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Inquiring minds want to know about cotton fleahoppers
Date:9/22/2007

LUBBOCK B Inquiring minds want to know. The supermarket headlines tell us so.

Inquiring Texas research minds want to know more about cotton fleahoppers B a tiny, sometimes obscure pest that can damage plants during their early growth.

"Fleahoppers are a threat to young cotton for about four weeks," said Dr. Megha Parajulee, Texas Agricultural Experiment Station entomologist based at Lubbock. "They feed on new plant growth, primarily the first small squares. This damage can delay plant maturity, leaving the crop open to damage from other pests later in the growing season."

But these tiny pests aren't all bad. After cotton reaches peak bloom, this tiny critter is considered a beneficial insect living out its relatively short life as both a predator and prey species.

"Fleahoppers prey on bollworm eggs after peak bloom," Parajulee said. "They also serve as a food source for other predatory beneficial insects as the growing season progresses. But we really don't know much about this pest. We know it is only a cotton pest in Texas and Arkansas, but there is more we don't know."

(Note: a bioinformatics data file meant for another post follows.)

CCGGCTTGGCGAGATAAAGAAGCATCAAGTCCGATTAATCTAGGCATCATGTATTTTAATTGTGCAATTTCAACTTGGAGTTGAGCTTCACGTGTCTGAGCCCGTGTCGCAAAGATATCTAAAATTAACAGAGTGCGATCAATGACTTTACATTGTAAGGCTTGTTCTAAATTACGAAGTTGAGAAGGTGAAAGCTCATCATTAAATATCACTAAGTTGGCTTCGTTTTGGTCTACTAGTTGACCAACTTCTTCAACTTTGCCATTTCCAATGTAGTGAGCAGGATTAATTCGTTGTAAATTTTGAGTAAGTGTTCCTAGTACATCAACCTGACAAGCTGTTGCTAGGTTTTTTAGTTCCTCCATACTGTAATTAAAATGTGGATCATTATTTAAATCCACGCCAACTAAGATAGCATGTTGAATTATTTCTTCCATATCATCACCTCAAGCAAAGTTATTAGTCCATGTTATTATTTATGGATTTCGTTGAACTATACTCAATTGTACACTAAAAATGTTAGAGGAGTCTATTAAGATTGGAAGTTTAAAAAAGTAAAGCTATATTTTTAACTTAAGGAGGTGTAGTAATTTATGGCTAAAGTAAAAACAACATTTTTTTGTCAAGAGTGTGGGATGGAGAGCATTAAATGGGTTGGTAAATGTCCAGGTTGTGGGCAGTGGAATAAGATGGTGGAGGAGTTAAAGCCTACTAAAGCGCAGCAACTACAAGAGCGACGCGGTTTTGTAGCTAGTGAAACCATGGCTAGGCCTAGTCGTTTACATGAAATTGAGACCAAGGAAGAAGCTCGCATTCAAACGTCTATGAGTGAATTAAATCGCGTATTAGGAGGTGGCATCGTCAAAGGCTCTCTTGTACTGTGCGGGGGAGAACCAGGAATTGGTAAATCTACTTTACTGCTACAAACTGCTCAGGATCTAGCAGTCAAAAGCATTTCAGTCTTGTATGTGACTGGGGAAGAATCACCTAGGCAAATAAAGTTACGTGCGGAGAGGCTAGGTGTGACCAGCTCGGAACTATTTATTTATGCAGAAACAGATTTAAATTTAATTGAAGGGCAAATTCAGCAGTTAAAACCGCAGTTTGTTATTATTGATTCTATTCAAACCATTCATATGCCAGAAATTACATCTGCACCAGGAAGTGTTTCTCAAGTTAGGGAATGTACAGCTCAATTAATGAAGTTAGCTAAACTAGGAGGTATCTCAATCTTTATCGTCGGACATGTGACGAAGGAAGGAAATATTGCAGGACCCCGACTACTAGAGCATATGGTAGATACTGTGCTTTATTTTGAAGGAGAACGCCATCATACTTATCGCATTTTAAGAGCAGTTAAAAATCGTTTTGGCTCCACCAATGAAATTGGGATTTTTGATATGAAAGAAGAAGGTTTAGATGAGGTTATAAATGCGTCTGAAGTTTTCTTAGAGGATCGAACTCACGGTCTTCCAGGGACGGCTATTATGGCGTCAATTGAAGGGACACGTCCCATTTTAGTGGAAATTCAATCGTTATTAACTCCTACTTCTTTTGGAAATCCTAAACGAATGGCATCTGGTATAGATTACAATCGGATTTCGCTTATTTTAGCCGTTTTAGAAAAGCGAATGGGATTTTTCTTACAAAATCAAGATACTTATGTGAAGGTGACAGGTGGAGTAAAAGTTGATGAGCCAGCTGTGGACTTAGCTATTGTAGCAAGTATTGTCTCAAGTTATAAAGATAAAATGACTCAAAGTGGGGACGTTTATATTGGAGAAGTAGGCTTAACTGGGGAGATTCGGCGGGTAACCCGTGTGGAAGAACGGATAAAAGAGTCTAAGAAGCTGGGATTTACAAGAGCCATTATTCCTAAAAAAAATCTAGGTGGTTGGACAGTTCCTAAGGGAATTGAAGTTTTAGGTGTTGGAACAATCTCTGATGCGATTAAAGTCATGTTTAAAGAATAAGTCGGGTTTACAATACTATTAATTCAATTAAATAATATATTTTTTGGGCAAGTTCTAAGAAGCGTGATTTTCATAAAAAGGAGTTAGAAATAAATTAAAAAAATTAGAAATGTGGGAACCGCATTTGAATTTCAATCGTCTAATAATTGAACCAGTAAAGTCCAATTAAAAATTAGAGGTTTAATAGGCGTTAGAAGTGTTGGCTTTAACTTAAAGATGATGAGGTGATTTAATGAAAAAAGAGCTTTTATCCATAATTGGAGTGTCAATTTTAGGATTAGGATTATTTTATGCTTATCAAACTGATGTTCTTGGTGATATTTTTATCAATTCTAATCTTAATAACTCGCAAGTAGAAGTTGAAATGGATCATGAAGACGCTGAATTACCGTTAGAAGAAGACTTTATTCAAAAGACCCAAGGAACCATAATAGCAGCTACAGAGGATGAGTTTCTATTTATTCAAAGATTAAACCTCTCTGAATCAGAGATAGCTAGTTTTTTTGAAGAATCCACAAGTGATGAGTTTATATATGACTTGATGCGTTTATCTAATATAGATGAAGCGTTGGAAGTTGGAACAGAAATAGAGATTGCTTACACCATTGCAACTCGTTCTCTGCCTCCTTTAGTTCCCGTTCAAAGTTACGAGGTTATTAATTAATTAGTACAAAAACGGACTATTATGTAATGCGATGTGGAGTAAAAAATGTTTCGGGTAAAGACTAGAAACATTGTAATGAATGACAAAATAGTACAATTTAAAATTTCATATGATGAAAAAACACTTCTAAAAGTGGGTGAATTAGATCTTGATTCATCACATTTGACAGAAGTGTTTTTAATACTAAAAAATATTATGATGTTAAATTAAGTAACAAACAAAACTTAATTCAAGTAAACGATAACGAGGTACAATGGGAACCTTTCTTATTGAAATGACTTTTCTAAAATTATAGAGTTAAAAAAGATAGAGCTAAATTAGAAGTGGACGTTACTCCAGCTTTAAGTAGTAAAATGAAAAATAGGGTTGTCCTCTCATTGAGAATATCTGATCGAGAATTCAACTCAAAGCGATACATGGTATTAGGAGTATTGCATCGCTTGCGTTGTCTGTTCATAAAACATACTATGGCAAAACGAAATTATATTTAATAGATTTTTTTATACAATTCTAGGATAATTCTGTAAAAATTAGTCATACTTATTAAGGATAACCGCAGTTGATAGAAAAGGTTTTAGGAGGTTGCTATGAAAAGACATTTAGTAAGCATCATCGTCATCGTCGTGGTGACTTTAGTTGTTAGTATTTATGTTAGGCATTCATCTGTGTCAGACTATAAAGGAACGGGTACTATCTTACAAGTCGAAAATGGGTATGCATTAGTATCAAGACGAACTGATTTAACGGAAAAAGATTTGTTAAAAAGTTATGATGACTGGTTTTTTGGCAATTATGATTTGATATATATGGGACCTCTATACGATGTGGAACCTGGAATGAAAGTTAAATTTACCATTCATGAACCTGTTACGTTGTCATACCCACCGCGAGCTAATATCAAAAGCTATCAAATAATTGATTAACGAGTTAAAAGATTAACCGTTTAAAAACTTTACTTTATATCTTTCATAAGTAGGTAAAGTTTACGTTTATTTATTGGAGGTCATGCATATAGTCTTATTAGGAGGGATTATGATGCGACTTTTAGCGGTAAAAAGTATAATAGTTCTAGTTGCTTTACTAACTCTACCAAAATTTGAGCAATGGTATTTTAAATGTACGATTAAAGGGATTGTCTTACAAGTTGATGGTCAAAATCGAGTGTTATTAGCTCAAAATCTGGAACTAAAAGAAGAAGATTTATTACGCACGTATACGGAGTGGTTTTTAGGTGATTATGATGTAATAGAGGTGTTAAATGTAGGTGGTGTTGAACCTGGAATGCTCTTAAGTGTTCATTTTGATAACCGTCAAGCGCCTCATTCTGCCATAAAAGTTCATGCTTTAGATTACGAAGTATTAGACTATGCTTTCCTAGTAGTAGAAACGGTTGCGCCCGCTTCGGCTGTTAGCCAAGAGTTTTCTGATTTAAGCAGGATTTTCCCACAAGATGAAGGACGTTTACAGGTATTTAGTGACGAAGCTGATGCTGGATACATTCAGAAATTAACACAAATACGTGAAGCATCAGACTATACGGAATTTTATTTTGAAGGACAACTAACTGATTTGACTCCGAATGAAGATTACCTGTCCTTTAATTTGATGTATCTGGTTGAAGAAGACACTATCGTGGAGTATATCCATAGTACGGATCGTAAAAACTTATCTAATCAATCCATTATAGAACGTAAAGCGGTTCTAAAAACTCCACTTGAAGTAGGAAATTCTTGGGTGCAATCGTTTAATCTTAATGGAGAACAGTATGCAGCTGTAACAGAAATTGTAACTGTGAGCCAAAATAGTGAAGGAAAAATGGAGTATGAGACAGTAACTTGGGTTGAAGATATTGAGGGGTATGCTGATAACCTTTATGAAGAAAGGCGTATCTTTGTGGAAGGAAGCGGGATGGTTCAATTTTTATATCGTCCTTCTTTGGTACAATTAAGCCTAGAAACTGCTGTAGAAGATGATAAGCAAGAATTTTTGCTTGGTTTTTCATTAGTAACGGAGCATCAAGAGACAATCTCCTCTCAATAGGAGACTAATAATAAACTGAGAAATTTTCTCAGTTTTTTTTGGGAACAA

For instance:

  • Can cotton plants compensate for fruit/square loss caused by fleahoppers and still produce acceptable yields
  • What threshold of fleahopper numbers or feeding damage should trigger a chemical control
  • What pesticides work best against fleahoppers without damaging beneficial insects

A three-year study begun in 2006 by Parajulee and other scientists at the Texas A&M University System Agricultural Research and Extension Center at Lubbock may provide answers to these questions.

"We raise fleahoppers here in our 'nursery' and place them on drip- and furrow-irrigated cotton plants/plots." Parajulee said. "We vary the number of fleahoppers, and we watch them closely through peak bloom to determine where they live and feed on the plants. This will help us develop effective scouting methods for this pest."
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Contact: Tim W. McAlavy
t-mcalavy@tamu.edu
806-746-6101
Texas A&M University - Agricultural Communications
Source:Eurekalert

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